You’re ready to start creating your unique floor plan for your van conversion, but where do you start? You can try modeling software, such as VanSpace3D or AutoCAD, but these services often have a fee and have a steep learning curve. Is it possible to find a FREE camper van floor plan design creator that’s also easy to use?
The answer? Yes, it is!
That’s why we want to show you how you can design your van interior using any drawing software you probably already have installed on your computer. Whether you have access to more professional-level software, like Adobe Illustrator, or are only able to use free and widely available software, like Microsoft Paint, you, too, can create your own van interior floor plan.
Follow these six steps below, and you’ll be on your way to designing your perfect van interior layout.
Step 1: Pick a Van Design Software
You may think that to design your camper floor plan, you’ll need to use some fancy, expensive 3D modeling software. But I’m here to tell you you don’t need them. You’ve likely got adequate software already installed on your computer.
Don’t believe us? This is what we created with an outdated version of Adobe Illustrator. Below is a birds-eye view of our van’s layout with our kitchen counters (orange) and rear bed (blue).
And below is a side view of our van’s layout. You can see how we designed our kitchen counters (orange), overhead cabinets (green), and bed (blue).
Even if you don’t have access to Adobe Illustrator, plenty of free and widely available software lets you do the same thing we did. For example:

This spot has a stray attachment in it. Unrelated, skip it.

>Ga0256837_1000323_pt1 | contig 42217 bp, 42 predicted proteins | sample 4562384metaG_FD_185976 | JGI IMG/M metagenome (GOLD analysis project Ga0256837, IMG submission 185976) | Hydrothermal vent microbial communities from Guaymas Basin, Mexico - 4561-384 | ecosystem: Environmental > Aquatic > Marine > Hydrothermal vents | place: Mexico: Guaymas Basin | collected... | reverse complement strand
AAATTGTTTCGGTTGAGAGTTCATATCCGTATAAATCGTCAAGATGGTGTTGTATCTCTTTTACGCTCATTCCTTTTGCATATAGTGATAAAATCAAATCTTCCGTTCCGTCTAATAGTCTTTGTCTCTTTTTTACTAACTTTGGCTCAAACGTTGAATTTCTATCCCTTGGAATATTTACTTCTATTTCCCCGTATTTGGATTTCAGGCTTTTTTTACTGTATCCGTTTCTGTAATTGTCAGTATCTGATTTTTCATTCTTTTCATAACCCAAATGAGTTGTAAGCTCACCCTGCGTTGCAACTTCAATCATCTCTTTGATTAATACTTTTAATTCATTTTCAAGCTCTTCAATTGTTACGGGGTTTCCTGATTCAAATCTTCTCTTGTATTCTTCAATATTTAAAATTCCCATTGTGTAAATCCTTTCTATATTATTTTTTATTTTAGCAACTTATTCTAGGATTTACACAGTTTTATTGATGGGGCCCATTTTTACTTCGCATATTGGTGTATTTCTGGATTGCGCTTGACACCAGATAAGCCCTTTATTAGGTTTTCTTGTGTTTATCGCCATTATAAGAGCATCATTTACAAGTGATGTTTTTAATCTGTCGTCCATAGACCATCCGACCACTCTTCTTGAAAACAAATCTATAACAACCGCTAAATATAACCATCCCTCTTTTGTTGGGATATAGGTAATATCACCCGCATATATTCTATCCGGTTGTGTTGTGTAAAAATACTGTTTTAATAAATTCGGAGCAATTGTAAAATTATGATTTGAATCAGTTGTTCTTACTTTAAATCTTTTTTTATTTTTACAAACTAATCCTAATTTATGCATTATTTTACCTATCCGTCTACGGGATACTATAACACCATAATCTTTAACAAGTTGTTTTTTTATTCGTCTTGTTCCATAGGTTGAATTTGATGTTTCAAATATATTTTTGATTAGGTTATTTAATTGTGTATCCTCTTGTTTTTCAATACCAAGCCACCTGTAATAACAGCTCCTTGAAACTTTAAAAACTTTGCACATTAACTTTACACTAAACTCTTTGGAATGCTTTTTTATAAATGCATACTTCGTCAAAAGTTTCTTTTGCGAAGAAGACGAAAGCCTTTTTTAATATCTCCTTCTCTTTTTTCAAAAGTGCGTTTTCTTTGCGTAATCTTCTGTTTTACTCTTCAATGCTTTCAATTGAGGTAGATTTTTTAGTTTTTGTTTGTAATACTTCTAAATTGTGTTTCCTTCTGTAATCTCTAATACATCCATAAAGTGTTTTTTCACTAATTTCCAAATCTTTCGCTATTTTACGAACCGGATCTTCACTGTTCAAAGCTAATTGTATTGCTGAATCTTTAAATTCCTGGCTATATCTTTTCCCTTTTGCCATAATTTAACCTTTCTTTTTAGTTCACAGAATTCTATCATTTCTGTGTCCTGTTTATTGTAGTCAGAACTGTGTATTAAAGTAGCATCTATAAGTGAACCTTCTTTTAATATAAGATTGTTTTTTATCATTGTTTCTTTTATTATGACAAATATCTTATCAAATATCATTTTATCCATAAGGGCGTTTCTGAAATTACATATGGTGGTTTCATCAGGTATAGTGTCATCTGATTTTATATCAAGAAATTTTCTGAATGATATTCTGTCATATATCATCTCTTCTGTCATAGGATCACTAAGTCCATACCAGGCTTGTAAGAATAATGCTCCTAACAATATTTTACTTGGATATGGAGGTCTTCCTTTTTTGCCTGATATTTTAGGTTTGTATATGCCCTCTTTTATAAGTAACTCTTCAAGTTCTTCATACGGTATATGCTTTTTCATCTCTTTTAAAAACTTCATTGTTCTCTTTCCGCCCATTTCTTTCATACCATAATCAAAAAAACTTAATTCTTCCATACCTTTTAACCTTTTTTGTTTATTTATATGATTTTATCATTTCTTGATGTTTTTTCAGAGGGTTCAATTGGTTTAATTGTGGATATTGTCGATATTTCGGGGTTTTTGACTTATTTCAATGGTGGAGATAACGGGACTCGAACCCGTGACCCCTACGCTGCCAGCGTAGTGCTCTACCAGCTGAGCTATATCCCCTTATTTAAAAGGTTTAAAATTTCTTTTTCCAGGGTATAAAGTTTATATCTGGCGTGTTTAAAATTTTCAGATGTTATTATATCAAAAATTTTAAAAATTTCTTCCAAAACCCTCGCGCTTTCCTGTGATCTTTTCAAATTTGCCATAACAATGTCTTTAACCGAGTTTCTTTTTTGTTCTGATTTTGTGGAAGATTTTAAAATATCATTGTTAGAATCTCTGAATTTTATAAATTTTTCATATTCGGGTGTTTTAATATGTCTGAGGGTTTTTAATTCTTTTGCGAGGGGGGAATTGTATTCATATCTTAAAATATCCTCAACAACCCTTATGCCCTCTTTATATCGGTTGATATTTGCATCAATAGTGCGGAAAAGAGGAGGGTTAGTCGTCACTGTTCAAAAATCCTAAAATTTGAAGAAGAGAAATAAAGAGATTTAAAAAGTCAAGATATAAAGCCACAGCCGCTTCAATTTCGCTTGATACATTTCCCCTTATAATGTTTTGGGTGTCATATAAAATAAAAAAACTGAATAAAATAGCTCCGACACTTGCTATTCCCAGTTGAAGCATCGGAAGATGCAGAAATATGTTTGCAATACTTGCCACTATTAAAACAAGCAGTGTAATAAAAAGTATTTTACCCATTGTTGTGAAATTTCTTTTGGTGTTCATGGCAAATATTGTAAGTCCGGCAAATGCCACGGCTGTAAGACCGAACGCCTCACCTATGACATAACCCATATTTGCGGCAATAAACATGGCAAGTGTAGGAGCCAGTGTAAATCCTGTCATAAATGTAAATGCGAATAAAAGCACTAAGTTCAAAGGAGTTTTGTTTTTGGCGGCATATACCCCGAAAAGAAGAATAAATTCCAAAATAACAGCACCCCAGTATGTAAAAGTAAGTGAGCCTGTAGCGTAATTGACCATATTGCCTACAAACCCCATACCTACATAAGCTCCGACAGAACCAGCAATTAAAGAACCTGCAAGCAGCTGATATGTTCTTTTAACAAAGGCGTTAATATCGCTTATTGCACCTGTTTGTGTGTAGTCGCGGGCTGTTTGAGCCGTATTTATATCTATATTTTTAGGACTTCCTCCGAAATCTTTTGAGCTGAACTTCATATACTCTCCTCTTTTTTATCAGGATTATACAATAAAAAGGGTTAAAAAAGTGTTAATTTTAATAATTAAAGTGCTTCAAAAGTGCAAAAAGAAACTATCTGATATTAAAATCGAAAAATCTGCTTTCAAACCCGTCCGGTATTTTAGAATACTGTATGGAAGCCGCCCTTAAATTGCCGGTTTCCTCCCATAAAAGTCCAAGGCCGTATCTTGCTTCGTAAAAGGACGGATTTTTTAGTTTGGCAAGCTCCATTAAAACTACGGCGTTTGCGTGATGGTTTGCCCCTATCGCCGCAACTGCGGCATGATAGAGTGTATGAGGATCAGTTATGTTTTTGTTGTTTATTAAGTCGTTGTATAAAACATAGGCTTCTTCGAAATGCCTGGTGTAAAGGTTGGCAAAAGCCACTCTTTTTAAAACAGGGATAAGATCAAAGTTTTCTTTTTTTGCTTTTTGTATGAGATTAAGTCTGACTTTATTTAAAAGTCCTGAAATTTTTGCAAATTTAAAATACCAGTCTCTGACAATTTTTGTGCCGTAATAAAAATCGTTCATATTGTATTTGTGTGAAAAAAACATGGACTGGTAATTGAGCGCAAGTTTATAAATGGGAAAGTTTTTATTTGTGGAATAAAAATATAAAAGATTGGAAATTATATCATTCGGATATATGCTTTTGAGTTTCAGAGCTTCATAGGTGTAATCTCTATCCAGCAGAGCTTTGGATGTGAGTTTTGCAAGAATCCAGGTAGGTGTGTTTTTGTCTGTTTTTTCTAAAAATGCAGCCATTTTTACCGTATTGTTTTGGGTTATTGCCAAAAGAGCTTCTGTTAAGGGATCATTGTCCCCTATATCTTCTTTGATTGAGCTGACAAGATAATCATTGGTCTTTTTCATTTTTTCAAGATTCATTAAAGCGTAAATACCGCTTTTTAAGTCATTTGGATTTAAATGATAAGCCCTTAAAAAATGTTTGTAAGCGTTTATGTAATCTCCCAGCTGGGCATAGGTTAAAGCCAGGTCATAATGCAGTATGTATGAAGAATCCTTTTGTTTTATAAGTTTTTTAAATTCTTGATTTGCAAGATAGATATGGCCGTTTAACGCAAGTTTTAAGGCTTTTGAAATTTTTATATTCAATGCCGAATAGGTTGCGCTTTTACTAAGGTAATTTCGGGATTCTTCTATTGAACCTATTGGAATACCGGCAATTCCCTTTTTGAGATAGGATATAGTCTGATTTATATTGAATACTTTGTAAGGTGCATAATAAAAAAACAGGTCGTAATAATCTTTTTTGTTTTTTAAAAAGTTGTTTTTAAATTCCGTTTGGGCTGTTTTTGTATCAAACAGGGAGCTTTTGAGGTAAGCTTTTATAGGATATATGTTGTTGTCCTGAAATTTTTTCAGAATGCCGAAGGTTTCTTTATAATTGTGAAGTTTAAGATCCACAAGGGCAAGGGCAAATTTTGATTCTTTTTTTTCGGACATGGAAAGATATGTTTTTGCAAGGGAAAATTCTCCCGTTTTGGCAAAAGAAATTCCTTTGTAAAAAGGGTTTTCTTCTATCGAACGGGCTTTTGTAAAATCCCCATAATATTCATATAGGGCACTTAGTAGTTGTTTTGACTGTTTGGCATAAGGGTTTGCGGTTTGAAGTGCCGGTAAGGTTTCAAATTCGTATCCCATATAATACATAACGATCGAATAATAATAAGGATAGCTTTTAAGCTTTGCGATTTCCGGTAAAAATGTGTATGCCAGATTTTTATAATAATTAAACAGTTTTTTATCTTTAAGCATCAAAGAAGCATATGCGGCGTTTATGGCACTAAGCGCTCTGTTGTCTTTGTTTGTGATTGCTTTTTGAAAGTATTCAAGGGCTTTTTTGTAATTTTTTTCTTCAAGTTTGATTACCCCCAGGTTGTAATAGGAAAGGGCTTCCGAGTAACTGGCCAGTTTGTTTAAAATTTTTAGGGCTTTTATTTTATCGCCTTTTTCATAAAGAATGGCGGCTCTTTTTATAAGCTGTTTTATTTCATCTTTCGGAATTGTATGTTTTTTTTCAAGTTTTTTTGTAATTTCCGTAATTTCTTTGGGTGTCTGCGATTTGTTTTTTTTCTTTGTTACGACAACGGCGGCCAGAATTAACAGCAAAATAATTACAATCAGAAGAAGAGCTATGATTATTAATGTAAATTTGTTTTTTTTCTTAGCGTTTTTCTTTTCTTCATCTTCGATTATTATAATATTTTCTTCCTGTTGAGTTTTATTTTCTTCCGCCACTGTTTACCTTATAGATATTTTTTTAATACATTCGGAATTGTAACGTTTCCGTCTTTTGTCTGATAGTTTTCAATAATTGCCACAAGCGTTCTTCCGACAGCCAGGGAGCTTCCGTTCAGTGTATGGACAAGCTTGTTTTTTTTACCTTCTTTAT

- Microsoft Paint & Word
- Apple Pages & Keynote
- Expression Design
Whichever software you choose, it needs to be able to let you create shapes (primarily rectangles) with exact dimensions (inches or centimeters). All the options that we list above let you do this.
How To Make Shapes With Exact Dimensions
All our software suggestions above allow you to draw shapes with exact dimensions. In the example below, we use the Apple Pages software to show how to make a rectangle that is 3.28″(W) and 2.34″(H)
Step 2: Identify Your Van’s Interior Dimensions
If you already have your van, great! You will need to use a tape measure and figure out the exact dimensions of your van. If you don’t have your van yet, you’ll have to look online for your van’s interior dimensions.
Have A Ford Transit? The cargo area of our 2018 Transit is 131”(L) x 66”(W). x 76″(H)
Once you have your dimensions, open your van floor plan creator of choice and draw a rectangle to match the dimensions of our vehicle.
Keeping Everything To Scale Is Critical. We chose a 1:10 scale. This means everything that we sketched was 1/10th the actual size. So when we drew our van’s interior dimensions, the rectangle was 13.1”(L) x 6.6”(W)
Below, we sketched a birds-eye view of our van’s floor dimensions. We shaded the rectangle yellow and gave it a black border.
We also added room for the two-wheel wells in the back and the sliding door in the front. The wheel wells and sliding doors were measured, so even these additions were drawn to scale. Remember: Everything was kept at a 1:10 scale.